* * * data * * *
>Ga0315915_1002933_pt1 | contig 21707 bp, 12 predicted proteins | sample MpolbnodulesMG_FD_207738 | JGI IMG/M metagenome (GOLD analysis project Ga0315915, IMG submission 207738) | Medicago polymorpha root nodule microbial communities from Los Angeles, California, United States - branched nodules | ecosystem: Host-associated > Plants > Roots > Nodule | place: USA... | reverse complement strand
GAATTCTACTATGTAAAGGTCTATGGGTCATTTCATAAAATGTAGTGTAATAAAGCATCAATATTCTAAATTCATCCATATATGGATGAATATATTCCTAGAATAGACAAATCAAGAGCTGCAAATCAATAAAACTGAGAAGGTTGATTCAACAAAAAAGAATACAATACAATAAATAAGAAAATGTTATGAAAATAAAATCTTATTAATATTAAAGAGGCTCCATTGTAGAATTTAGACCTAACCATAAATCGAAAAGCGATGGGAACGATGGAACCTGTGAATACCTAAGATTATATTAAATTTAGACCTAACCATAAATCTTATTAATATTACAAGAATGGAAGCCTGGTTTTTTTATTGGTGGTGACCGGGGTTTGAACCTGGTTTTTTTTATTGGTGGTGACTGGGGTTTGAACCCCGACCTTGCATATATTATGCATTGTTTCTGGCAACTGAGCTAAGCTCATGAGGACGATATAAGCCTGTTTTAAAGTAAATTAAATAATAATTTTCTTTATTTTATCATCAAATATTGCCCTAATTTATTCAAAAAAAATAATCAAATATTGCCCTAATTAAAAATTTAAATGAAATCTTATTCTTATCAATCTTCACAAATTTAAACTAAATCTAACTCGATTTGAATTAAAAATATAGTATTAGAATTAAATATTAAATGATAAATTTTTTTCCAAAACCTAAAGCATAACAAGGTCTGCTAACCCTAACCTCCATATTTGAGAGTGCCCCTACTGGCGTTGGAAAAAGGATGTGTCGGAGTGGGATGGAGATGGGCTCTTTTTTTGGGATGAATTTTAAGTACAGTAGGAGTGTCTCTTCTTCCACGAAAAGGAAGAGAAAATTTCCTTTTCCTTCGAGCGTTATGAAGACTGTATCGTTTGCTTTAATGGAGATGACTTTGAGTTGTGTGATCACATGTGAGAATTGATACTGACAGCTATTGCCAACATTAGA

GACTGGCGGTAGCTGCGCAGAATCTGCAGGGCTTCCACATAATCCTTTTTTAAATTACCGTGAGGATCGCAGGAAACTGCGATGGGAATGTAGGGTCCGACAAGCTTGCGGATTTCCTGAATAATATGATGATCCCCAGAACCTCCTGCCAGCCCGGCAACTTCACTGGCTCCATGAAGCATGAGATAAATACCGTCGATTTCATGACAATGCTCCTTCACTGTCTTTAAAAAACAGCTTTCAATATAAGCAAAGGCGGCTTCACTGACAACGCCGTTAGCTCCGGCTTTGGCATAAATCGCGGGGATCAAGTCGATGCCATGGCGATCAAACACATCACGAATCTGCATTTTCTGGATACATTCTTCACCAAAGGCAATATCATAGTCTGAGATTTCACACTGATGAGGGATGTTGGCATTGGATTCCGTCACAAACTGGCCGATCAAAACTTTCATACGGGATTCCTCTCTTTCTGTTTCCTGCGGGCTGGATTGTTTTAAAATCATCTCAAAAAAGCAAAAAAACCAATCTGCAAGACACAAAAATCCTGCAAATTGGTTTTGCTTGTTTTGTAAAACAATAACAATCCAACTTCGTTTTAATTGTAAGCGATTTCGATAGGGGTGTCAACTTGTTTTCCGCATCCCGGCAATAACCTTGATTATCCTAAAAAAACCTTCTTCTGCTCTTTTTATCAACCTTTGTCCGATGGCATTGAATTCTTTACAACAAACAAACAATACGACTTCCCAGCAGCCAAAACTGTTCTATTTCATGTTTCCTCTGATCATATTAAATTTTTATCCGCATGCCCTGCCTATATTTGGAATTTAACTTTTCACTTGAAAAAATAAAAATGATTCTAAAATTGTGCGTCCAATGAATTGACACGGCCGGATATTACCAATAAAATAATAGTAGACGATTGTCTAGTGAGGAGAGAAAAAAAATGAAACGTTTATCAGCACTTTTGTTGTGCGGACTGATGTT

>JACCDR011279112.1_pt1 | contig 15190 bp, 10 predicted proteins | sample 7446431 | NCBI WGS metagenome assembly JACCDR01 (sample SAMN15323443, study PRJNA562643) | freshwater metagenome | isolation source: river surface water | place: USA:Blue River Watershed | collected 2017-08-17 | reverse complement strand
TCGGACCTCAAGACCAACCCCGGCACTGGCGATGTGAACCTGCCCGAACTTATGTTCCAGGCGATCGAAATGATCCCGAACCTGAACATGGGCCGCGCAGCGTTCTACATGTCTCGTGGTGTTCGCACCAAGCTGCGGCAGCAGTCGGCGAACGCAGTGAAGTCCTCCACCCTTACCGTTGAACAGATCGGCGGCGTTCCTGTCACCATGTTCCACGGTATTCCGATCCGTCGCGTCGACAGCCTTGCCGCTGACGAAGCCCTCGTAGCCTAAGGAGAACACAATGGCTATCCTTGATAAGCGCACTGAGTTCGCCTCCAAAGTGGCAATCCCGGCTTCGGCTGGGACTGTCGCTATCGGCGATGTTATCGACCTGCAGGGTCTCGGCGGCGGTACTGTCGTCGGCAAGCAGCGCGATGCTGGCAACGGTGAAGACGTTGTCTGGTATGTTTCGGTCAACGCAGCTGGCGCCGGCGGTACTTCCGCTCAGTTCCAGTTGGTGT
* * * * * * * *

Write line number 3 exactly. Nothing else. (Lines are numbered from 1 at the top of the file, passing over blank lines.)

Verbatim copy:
GACTGGCGGTAGCTGCGCAGAATCTGCAGGGCTTCCACATAATCCTTTTTTAAATTACCGTGAGGATCGCAGGAAACTGCGATGGGAATGTAGGGTCCGACAAGCTTGCGGATTTCCTGAATAATATGATGATCCCCAGAACCTCCTGCCAGCCCGGCAACTTCACTGGCTCCATGAAGCATGAGATAAATACCGTCGATTTCATGACAATGCTCCTTCACTGTCTTTAAAAAACAGCTTTCAATATAAGCAAAGGCGGCTTCACTGACAACGCCGTTAGCTCCGGCTTTGGCATAAATCGCGGGGATCAAGTCGATGCCATGGCGATCAAACACATCACGAATCTGCATTTTCTGGATACATTCTTCACCAAAGGCAATATCATAGTCTGAGATTTCACACTGATGAGGGATGTTGGCATTGGATTCCGTCACAAACTGGCCGATCAAAACTTTCATACGGGATTCCTCTCTTTCTGTTTCCTGCGGGCTGGATTGTTTTAAAATCATCTCAAAAAAGCAAAAAAACCAATCTGCAAGACACAAAAATCCTGCAAATTGGTTTTGCTTGTTTTGTAAAACAATAACAATCCAACTTCGTTTTAATTGTAAGCGATTTCGATAGGGGTGTCAACTTGTTTTCCGCATCCCGGCAATAACCTTGATTATCCTAAAAAAACCTTCTTCTGCTCTTTTTATCAACCTTTGTCCGATGGCATTGAATTCTTTACAACAAACAAACAATACGACTTCCCAGCAGCCAAAACTGTTCTATTTCATGTTTCCTCTGATCATATTAAATTTTTATCCGCATGCCCTGCCTATATTTGGAATTTAACTTTTCACTTGAAAAAATAAAAATGATTCTAAAATTGTGCGTCCAATGAATTGACACGGCCGGATATTACCAATAAAATAATAGTAGACGATTGTCTAGTGAGGAGAGAAAAAAAATGAAACGTTTATCAGCACTTTTGTTGTGCGGACTGATGTT